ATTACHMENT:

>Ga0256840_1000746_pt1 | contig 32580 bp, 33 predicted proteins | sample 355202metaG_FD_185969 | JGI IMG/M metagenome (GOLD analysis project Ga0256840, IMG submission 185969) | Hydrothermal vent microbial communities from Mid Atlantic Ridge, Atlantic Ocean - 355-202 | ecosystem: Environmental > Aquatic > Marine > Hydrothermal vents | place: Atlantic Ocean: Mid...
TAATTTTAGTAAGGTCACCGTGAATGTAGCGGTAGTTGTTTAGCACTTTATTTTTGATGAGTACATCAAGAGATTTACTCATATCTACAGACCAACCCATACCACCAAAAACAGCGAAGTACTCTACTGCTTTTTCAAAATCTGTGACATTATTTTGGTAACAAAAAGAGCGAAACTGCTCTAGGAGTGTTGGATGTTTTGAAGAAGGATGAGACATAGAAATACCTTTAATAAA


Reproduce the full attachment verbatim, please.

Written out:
>Ga0256840_1000746_pt1 | contig 32580 bp, 33 predicted proteins | sample 355202metaG_FD_185969 | JGI IMG/M metagenome (GOLD analysis project Ga0256840, IMG submission 185969) | Hydrothermal vent microbial communities from Mid Atlantic Ridge, Atlantic Ocean - 355-202 | ecosystem: Environmental > Aquatic > Marine > Hydrothermal vents | place: Atlantic Ocean: Mid...
TAATTTTAGTAAGGTCACCGTGAATGTAGCGGTAGTTGTTTAGCACTTTATTTTTGATGAGTACATCAAGAGATTTACTCATATCTACAGACCAACCCATACCACCAAAAACAGCGAAGTACTCTACTGCTTTTTCAAAATCTGTGACATTATTTTGGTAACAAAAAGAGCGAAACTGCTCTAGGAGTGTTGGATGTTTTGAAGAAGGATGAGACATAGAAATACCTTTAATAAA